Spring 2020 marked a temporary end to the normally bustling campus life of Stockton University. As students left in a wake of uncertainty, clubs such as Stockton’s Holistic Health Club would take a pause, too.
“They went home and things ceased,” Stockton physical therapy professor Dr. Mary Lou Galantino said.
As both the minor coordinator of the holistic health program and advisor to the minor’s club, Galantino bore witness to students’ adjustment to a new online realm from home as the COVID-19 pandemic increased in severity.
In survey data she collected from Stockton health sciences faculty and students with her colleagues, Galantino saw how students were just trying to meet basic needs during this time, let alone figuring out how the Holistic Health club would operate in this new realm.
As students began adjusting to this post-pandemic world, Galantino began reaching out to students in the minor program to revitalize the club after such unprecedented challenges.
“I think that’s what my reach-out was to: members of the minor that would be willing to step up to the plate,” Galantino said. “Enter Olivia London.”
Recent Stockton graduate Olivia London rose to the role of Holistic Health Club president in fall 2020 and played a major role in renewing a club that was essentially dormant.
“I had a million things going on,” London said with a laugh. “But I said I can help somehow.”
After assembling an e-board for the fall 2020 semester, London, Galantino, and other students would embark on the journey of building up the club.
According to Galantino, this wellness-centered club that began in 2013 was founded upon student-led ideas from those in the holistic health minor. Wellness activities such as mindfulness meditation, yoga, stress reduction strategies, and more were a few ideas that students of the minor wished to see more of on campus. Galantino felt this would add an important layer of experience to the minor. Despite the club’s connection to the minor, London emphasizes that the club is open to all Stockton students, regardless of their major or minor.
“So, honestly, I wasn’t ready to take over as president,” London said with a laugh. I’ve never been president of a club, even through high school. And I wasn’t that involved in Stockton, I joined the club, but I was just a member, I wasn’t on the e-board. And when Mary Lou had no one to take over, I wanted to be a part of the club,” London said.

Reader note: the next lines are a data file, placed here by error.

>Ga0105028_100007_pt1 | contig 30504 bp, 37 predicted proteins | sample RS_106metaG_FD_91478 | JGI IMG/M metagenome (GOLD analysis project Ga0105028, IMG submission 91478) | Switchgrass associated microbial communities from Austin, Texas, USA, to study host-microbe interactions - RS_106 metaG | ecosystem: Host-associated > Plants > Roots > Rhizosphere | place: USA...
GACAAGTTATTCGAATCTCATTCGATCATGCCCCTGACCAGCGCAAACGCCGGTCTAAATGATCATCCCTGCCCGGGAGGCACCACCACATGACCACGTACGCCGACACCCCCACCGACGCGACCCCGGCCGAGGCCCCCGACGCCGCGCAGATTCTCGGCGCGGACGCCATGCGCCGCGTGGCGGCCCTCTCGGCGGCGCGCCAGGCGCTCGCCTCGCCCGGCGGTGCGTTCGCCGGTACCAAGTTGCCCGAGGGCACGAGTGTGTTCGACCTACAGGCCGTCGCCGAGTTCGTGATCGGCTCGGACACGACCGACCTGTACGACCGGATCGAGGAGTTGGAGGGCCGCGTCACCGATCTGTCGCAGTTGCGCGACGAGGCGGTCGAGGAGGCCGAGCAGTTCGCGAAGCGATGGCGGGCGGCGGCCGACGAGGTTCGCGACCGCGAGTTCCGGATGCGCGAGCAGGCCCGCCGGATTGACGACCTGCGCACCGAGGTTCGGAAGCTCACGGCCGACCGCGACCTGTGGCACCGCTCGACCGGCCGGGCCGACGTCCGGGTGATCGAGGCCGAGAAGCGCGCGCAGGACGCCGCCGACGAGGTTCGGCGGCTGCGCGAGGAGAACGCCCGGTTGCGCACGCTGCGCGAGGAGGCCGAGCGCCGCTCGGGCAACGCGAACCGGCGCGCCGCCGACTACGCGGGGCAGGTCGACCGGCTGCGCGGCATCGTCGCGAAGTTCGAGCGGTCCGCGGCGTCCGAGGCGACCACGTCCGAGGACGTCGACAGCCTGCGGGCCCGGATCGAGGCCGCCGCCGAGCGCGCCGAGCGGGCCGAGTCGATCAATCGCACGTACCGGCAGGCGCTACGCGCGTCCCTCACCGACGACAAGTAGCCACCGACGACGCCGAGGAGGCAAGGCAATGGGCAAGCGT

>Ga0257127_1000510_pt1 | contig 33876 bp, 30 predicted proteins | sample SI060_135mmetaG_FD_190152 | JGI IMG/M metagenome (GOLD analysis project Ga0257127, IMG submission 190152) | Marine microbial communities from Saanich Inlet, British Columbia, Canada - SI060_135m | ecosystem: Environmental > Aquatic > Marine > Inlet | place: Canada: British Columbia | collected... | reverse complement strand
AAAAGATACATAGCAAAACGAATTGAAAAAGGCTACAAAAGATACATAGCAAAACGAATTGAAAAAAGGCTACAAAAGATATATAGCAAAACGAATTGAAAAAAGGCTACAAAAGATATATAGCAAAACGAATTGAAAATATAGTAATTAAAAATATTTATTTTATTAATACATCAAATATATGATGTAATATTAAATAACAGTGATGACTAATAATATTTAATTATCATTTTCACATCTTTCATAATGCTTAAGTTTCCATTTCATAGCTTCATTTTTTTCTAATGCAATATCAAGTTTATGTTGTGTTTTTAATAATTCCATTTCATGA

A bit nervous, but confident in the online space she found herself in, London would not only be embarking on a club-developing journey, but a leadership one, too. Updating the club’s constitution and bylaws helped to clarify the e-board’s roles and responsibilities, paving the way for a new year ahead.
With the help of Stockton’s Office of Student Development, London was well on her way to learning key leadership skills. Between being in frequent contact with the office and watching the office’s Youtube videos created for student leaders during the thick of the pandemic, she accessed multiple resources to attain success.
These leadership skills proved to persist in the face of challenges. Times when the club saw a lack of attendance at events encouraged London to survey members on their availability for club events. Before onboarding a public relations chair, London crafted creative posts and constantly tagged Stockton’s account to raise awareness of the club. They were able to share their name even further with the opportunity to promote themselves on Stockton’s official Instagram account.
“So think about it, it truly takes a village when it comes to interfacing and supporting from an IT standpoint, from a willingness standpoint, and also to take a big leap and Olivia did that. Olivia said yes,” Galantino said.
London’s presidency term was filled with engaging events, such as virtual yoga sessions, speaker events, and participation in Stockton’s virtual Relay for Life event. To unite the club virtually over Zoom, the club completed a project that was mailed home to members, which involved sorting small succulent plants in a tin, all while enjoying relaxing music. She led 15-20 active members during her journey as president.
London’s efforts in the minor program certainly did not go unnoticed. She received the Emily Bessemer Service Award in May 2020, an honor she did not expect. The award is given to a student in the holistic health minor who is committed to service in the Stockton community and community service after their time at Stockton.
As she reflects on her term and the future ahead, London is excited that students have been expressing interest in the club.
“I hope it [the club] sticks around for years and years,” she said.
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